Since then, I have slowly been digging through other dark corners of my house and found other ridiculous things that were rotting in their packaging. Like some floating candles that someone gave me for a party favor...nine years ago. It reminded me of a MOPS speaker we had once who had inherited 30-year-old Christmas candles from her mother in law that were "too pretty to burn."
In December, my grandfather passed away at the age of 96, and his loss is taking me a while to process. Part of the process is grieving the loss of our family house: a custom ranch-style in L.A. county that my mom and her five siblings grew up in, and myself, two brothers and 11 cousins spent our birthdays and family holidays at for our entire childhood. When the house sells, it will be like losing our mother ship.
My mom and her siblings have been going through 50 years worth of drawers. So far, along with wonderful sentimental things like my grandmothers' pearls and costume jewelry and gifts my grandfather was given by the patients of his decades-long medical practice, they have also found innumerable pencil stubs, odd golf shoes, Halloween costumes from the 1960s, wooden water skis that haven't been used in 20 years.
And the thing is, my grandparents weren't the type to keep a lot of junk. Their house was actually quite sparse and pristine. Going through the drawers, though, I'm sure my aunts learned some things they didn't know about Grandma and Grandpa.
Maybe it's morbid, but I've been thinking about how my house would speak to someone after I'm gone. If something happened tomorrow, there would be a lot of quilting fabric and thread to go through. But also, bureau drawers full of odd socks I am still thinking might suddenly find their long-lost partner, and kitchen drawers that are lined by a spilled box of toothpicks. In my bathroom are half a dozen old toothbrushes I'm saving for cleaning grout, and I don't even clean my grout.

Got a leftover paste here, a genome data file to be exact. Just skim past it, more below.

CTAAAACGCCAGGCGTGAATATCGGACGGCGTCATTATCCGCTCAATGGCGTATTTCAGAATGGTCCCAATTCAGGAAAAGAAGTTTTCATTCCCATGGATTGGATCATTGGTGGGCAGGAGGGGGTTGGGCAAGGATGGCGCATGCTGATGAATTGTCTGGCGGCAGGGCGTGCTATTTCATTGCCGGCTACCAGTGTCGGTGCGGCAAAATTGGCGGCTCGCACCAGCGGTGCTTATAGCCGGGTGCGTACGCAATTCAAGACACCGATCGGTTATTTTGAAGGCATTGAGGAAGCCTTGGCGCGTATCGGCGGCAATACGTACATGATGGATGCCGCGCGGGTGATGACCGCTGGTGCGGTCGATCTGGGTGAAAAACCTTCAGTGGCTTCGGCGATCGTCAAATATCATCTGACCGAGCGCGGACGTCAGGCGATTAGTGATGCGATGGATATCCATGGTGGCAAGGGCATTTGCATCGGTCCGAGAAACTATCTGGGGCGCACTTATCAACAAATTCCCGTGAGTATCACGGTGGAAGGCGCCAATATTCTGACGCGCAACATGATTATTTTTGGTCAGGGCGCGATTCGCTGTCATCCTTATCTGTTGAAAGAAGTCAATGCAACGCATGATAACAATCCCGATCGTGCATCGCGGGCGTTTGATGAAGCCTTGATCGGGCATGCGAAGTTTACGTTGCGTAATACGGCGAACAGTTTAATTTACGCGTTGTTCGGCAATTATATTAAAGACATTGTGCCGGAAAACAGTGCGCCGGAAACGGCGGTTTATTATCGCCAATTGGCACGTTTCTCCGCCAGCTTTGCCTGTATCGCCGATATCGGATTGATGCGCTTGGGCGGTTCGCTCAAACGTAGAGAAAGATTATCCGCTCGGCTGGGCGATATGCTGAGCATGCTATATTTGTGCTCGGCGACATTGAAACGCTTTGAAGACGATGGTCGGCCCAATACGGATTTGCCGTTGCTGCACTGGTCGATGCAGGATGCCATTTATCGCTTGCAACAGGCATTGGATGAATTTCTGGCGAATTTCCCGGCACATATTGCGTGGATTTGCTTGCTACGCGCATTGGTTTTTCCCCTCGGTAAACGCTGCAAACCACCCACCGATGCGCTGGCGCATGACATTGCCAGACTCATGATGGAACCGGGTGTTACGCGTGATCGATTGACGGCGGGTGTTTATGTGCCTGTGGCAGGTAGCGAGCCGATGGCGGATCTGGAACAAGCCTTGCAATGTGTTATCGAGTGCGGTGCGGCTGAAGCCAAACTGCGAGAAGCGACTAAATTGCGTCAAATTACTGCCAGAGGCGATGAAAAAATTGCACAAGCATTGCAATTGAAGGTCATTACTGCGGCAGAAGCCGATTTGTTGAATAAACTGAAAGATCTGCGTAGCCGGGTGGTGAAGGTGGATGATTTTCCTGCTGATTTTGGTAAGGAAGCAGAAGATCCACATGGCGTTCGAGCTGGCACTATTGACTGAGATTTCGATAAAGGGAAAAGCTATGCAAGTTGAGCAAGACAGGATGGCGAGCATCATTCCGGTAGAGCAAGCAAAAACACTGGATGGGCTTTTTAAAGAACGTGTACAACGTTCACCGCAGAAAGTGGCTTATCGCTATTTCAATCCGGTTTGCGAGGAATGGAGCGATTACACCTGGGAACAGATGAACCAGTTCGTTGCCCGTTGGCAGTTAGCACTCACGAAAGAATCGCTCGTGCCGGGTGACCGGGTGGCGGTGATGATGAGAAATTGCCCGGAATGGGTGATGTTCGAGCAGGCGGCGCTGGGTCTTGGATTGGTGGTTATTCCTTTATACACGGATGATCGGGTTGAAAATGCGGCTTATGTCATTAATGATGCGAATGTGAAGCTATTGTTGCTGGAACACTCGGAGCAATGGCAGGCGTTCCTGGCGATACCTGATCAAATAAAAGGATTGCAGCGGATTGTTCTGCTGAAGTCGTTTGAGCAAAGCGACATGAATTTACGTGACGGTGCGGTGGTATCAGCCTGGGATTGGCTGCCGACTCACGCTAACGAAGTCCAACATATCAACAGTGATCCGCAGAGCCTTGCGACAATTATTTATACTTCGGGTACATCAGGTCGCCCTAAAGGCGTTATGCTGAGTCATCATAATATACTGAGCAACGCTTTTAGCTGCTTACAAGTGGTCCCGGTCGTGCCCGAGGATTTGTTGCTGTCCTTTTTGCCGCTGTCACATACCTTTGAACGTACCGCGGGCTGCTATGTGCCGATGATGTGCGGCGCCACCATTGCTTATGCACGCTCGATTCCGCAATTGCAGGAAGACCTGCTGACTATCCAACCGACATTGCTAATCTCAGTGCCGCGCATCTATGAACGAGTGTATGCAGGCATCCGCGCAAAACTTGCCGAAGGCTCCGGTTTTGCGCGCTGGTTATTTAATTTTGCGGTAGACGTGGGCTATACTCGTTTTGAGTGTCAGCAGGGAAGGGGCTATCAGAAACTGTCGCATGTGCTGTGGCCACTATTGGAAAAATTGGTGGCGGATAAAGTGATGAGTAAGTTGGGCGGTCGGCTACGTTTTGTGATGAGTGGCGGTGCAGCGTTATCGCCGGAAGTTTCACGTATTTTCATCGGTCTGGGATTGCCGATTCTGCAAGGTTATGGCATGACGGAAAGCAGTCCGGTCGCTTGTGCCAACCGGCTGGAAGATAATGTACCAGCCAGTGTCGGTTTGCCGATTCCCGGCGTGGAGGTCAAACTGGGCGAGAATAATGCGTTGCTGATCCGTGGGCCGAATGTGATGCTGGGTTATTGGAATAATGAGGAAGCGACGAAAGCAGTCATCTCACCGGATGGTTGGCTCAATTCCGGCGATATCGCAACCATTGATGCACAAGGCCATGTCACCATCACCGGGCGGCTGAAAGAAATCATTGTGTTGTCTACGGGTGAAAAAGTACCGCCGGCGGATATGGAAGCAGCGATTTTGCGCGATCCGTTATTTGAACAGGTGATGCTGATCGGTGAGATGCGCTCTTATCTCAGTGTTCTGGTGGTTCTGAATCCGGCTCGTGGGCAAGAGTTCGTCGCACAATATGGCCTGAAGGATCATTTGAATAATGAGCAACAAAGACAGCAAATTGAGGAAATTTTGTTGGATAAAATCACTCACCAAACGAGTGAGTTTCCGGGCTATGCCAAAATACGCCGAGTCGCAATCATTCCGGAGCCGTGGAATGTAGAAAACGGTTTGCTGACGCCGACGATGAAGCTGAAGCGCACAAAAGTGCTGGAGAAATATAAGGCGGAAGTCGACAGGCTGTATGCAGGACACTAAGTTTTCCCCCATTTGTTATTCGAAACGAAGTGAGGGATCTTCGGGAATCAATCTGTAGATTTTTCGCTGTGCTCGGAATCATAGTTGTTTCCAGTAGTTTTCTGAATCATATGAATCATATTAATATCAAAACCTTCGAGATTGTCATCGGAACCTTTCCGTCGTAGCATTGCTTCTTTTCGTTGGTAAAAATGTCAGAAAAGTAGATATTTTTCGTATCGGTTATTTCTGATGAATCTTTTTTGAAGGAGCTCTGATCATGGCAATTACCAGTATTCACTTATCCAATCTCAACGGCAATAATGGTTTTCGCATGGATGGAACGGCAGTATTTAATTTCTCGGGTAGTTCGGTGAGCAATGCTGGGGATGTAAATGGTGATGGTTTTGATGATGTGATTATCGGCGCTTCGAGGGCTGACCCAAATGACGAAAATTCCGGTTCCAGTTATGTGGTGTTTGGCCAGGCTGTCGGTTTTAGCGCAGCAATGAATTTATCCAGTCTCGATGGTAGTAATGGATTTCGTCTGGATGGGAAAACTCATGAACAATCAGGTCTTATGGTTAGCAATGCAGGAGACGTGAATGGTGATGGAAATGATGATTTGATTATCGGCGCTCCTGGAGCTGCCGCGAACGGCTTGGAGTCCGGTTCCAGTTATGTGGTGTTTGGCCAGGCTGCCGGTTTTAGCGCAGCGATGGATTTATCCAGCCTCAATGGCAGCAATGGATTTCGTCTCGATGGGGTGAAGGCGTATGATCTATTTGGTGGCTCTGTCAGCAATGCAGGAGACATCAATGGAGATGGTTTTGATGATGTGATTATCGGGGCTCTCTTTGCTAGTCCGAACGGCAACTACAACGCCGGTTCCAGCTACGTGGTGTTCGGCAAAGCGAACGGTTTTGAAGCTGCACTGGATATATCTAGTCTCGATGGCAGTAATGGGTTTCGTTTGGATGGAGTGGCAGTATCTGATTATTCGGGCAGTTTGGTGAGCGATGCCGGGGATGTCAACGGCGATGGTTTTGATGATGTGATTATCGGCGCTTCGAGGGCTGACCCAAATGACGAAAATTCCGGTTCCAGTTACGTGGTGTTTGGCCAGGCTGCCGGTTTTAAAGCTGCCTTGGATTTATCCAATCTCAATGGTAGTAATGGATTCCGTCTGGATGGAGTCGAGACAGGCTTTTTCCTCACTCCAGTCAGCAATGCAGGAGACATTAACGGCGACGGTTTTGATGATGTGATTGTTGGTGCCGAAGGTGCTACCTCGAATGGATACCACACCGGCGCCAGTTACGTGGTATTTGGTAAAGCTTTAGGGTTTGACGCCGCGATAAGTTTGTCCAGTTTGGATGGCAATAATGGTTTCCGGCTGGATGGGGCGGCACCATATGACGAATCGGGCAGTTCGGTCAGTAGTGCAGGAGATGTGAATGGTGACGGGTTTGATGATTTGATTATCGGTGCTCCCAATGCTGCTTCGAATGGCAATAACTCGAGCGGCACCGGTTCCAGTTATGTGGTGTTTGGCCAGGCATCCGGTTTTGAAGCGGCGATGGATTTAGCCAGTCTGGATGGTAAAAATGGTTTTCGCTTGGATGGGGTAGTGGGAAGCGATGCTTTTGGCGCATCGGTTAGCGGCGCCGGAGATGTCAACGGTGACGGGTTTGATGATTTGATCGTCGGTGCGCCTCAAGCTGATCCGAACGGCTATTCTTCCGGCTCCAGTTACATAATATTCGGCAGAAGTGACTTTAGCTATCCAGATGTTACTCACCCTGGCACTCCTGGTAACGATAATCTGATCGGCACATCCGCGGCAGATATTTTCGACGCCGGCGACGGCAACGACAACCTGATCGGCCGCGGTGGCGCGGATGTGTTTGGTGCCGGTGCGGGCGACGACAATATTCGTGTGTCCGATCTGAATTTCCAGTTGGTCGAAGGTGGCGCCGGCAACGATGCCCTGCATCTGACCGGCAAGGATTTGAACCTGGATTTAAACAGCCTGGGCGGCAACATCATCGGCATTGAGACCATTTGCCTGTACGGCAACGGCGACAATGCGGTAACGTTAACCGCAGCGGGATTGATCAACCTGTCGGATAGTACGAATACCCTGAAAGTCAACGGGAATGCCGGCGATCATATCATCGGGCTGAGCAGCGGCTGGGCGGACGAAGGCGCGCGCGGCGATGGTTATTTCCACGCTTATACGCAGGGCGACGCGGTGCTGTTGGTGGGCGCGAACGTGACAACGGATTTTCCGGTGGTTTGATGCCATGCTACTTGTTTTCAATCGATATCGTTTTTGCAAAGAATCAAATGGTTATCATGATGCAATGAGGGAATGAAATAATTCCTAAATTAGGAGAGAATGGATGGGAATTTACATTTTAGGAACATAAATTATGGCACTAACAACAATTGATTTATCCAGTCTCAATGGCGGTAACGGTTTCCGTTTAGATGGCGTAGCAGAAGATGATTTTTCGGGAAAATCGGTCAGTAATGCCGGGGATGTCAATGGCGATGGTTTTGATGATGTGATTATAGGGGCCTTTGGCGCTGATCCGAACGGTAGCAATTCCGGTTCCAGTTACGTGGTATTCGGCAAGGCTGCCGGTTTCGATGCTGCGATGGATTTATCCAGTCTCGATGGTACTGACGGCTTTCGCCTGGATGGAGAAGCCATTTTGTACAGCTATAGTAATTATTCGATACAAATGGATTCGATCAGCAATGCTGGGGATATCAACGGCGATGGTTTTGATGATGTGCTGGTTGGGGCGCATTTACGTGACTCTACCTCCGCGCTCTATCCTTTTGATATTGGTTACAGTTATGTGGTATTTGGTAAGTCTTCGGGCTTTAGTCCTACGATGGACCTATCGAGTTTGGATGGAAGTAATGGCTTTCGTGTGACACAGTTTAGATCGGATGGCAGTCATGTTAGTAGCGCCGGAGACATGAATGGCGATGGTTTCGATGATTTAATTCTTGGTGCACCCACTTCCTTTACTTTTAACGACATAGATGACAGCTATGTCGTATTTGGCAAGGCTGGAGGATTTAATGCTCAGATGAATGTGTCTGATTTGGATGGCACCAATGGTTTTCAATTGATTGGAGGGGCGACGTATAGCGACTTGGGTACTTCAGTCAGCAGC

So, I'm approaching my stuff differently. First of all, I want to pick up those toothpicks. Then get all the dried beans that have spilled in the back of my pantry swept out. Out with the odd socks. Bye-bye old toothbrushes. Gone with the expired medicine. I donated the place mats I got for a wedding gift that no longer match anything I have.
I shall no longer deem anything in this house "too pretty to use." I've been rooting around in my "china cabinet" (which is really just a wooden hutch I bought at a garage sale), pulling out dishes with dust on them, and eating off them.
This week, Livie, two friends and I had a tea party for lunch on my fancy glass punch-and-cake plates that I've had for years but only used once.
I'm using all the "fancy" paper napkins I've saved from past holidays and birthdays of which I only have about four of each kind.
I'm drinking out of the "good" wine glasses. (One of them got broken last week, and I'm not replacing it.)
I don't want to go all Fight Club on you here, but I'm thinking that if I die and there's hardly anything left in my house that would be pretty awesome. If I'm not using it regularly, I'm going to give it away.
Sometimes in this world, weird things happen. I just paused after the above sentence and went to cut my four year old daughter a pear. And as she was waiting she was singing this under her breath:
Jesus said to live,
give and give and give
store up all your treasure
where it lasts forever
This is a song she learned at church this week, based on the Bible verses in Matthew chapter 6:
19 “Do not store up for yourselves treasures on earth, where moths and vermin destroy, and where thieves break in and steal.20 But store up for yourselves treasures in heaven, where moths and vermin do not destroy, and where thieves do not break in and steal.21 For where your treasure is, there your heart will be also.
I don't want my heart decaying in a drawer like old stickers. I want to use my pretty things to bless people, give them away when they are needed, and spend less time maintaining these earthly treasures. God give me the conviction to follow through.